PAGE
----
Drs Harding and Halaris review the requirements health care settings must follow in order to procure, prescribe, and dispense intranasal esketamine as treatment resistant depression therapy.
Lisa Harding, MD: Angelos, what kind of training did your pharmacist or the doctor that’s running it in the setting have to undergo? What do you think they needed to understand about being set up to do this? Like you, I’ve done this in a university setting as well as in a private practice. One of the questions I want to help demystify for a psychiatrist is, “Can I do this by myself? Do I need to have an anesthetist with me?” Could you touch on your own comfort level in doing this yourself as a psychiatrist?
Angelos Halaris, MD, PhD, APA, ACNP, CINP: Very much so. I’m very comfortable doing it, not by myself. We need to have 1 clinician, preferably an RN [registered nurse] or APRN [advanced practice registered nurse], who keeps a close eye on the patient for the entire 2 hours, ideally inside the room or in an adjacent room where the nurse or medical assistant can keep an eye on the patients throughout the entire 2-hour observation period. Other than that, if there’s a pharmacy embedded within the institution, the pharmacy needs to become REMS [Risk Evaluation and Mitigation Strategy] certified. That’s not a terrible training, but there are certain requirements mandated by the FDA that need to be met in order to be certified as a pharmacist or as a pharmacy.
In the case of a practice site that doesn’t employ a pharmacist or doesn’t have their own pharmacy, there are certified pharmacies that are available. That works very smoothly in terms of ordering the medication ahead of time with refills like any other medication. These refills obviously need to be updated as necessary. Insurance companies have to go through the process of approving a refill. It’s no different from any other medication.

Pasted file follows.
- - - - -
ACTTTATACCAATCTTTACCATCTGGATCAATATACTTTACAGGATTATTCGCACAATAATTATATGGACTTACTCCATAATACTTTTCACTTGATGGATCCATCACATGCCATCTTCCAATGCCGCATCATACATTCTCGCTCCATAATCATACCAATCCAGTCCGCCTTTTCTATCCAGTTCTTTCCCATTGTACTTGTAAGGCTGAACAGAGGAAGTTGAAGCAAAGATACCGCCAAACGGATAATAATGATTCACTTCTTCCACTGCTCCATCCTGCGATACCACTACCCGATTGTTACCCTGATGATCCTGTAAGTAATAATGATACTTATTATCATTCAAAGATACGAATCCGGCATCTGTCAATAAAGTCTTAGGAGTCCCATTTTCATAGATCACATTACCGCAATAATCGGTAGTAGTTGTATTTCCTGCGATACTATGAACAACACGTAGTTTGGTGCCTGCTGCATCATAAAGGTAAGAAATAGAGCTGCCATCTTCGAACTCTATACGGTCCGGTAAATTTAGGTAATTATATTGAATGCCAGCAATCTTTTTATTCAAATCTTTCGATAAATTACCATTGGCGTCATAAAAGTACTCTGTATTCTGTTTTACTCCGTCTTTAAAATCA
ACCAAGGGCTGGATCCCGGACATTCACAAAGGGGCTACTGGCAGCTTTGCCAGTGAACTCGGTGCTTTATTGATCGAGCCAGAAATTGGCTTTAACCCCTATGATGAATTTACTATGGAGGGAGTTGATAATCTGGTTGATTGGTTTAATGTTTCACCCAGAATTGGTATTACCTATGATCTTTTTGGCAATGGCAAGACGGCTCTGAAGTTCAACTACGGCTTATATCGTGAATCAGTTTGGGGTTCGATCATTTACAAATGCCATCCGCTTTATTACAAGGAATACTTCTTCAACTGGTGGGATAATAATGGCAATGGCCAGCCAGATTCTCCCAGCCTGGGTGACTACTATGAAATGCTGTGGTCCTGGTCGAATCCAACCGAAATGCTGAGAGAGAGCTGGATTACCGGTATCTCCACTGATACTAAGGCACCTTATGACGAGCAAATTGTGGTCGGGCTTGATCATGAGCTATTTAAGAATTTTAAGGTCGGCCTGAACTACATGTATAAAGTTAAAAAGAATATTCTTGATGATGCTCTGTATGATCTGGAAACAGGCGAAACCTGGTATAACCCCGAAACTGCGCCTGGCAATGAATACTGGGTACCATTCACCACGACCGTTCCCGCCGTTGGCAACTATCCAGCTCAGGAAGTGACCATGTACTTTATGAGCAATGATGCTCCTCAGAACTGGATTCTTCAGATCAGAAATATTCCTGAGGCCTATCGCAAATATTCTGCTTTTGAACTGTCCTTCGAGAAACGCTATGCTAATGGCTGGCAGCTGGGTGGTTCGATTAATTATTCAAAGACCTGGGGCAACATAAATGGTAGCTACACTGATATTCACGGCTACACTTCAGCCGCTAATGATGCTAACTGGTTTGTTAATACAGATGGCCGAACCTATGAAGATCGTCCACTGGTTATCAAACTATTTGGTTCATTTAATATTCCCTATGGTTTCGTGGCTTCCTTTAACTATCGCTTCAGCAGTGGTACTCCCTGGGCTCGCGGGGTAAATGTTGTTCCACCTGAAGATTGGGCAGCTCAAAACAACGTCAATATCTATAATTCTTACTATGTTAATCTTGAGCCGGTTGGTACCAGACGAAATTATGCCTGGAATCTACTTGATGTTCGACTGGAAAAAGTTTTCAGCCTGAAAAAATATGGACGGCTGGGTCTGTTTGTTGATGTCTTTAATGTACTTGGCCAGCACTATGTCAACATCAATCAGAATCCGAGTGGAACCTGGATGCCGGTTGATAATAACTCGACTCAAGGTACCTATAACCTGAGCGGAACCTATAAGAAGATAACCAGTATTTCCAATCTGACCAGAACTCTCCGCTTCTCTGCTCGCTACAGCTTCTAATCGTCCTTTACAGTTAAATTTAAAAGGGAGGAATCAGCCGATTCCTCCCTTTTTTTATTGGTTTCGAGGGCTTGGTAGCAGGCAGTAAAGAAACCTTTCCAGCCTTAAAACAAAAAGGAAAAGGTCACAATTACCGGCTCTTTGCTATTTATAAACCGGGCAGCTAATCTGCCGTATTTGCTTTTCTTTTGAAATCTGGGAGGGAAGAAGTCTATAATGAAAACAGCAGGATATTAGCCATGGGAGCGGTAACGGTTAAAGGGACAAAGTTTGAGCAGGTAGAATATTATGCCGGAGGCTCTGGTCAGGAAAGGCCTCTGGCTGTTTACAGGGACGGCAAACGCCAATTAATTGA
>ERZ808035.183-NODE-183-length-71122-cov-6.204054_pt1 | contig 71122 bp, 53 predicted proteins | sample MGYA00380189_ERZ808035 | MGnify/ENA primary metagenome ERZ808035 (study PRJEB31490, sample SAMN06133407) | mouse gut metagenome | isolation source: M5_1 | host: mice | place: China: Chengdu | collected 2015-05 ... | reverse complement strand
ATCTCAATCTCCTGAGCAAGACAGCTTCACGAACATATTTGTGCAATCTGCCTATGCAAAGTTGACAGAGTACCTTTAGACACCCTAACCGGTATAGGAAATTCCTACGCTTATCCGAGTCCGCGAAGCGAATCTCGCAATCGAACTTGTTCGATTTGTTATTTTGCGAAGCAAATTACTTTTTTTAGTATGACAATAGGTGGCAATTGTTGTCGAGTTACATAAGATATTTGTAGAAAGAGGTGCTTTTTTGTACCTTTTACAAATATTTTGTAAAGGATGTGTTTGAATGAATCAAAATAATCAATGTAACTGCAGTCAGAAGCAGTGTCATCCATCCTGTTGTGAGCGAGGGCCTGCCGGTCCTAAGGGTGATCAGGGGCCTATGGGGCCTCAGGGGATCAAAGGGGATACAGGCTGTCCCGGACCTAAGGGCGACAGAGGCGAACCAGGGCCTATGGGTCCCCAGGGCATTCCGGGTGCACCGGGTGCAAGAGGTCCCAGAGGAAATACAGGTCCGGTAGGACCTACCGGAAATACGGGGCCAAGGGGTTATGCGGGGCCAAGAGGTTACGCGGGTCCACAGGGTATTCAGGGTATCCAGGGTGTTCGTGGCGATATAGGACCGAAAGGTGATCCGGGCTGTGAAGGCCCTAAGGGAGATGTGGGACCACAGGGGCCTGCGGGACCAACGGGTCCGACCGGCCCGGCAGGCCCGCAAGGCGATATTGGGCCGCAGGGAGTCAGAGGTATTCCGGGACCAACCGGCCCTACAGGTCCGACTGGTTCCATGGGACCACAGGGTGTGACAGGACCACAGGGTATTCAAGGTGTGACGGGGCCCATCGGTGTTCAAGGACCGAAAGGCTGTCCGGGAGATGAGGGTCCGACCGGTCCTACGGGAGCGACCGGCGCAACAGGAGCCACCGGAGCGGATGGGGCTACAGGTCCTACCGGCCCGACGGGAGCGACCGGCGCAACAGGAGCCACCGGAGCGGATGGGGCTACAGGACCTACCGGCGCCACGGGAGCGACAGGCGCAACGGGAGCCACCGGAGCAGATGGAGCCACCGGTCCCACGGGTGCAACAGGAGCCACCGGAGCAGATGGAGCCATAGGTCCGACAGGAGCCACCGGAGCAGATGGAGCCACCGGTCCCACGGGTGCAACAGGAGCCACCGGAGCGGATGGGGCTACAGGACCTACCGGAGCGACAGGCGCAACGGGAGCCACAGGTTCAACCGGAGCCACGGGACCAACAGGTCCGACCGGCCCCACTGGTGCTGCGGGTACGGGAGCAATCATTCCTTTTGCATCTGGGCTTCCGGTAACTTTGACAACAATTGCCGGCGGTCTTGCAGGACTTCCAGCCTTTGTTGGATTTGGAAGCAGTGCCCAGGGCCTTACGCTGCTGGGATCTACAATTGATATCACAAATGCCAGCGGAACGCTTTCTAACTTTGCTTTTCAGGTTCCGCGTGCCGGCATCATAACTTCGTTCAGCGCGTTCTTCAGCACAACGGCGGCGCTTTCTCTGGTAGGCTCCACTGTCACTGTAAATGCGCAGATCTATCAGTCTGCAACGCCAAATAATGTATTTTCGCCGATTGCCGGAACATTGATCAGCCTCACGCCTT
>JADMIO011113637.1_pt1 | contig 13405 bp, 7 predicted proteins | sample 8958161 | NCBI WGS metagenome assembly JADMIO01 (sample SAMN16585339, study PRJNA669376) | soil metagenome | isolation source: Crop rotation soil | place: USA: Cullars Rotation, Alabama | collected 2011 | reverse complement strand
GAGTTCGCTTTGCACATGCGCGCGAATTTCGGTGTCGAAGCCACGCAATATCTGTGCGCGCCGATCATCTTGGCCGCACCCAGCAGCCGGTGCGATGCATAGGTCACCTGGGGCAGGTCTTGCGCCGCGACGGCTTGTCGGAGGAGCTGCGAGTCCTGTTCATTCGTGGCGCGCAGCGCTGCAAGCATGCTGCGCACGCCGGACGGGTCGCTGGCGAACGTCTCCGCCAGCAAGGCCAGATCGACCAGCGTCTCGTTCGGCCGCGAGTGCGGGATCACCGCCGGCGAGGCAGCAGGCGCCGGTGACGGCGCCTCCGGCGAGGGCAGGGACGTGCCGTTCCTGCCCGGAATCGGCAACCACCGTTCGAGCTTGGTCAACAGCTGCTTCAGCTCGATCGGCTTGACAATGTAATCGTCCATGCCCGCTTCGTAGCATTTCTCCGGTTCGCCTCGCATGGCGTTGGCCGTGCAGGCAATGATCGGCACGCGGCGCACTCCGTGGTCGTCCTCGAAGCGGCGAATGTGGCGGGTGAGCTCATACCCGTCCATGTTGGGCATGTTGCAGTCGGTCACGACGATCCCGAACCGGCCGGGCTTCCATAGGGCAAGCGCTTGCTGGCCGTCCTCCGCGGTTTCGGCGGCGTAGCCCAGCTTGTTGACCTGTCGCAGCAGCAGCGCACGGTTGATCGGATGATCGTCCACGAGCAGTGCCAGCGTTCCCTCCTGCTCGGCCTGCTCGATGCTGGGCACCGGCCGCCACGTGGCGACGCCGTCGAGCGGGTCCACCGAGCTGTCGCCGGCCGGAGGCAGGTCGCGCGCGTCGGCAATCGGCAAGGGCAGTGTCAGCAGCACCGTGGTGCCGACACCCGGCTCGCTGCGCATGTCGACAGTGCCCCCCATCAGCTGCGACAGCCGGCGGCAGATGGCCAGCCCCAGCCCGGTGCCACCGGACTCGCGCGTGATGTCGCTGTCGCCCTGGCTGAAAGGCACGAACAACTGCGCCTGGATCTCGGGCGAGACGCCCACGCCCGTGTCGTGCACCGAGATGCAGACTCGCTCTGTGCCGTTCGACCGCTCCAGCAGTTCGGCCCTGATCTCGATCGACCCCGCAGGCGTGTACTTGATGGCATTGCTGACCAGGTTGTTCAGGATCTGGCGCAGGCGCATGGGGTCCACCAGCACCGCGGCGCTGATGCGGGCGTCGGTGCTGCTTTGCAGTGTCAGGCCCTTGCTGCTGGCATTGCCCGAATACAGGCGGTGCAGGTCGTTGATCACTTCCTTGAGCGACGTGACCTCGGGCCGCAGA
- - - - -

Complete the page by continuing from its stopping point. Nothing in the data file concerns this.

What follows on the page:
Lisa Harding, MD: Excellent. Thank you so much for demystifying that.
Angelos Halaris, MD, PhD, APA, ACNP, CINP: It’s not that cumbersome. It sounds scarier than it really is.
Lisa Harding, MD: Tell me a little about how you enroll your patients with the REMS setting. Given the COVID-19 pandemic, we’ve utilized a lot of the REMS enrollment online. We’ve used the email system, in which we send it to the patient and that reduces the number of times that they have to come in the office. What have you been doing with your patients in terms of enrolling them in the REMS? Because the sticking point is that the patient has to be enrolled in the REMS before the first treatment. We really like to talk about that with the referring for providers who refer to us.
Angelos Halaris, MD, PhD, APA, ACNP, CINP: Yes. My approach is to see the patient, ideally in the office or via video telehealth. I want to see the patient, if not on site in the office, then at least in the video. It’s a limited face-to-face contact, but better than just telephone. Then I go through the assessment we discussed earlier. If I deem the patient is a suitable candidate, then we proceed to obtain the registration of the patient. It’s that simple. It has to be submitted to the REMS office before any treatment can be started.
This transcript has been edited for clarity.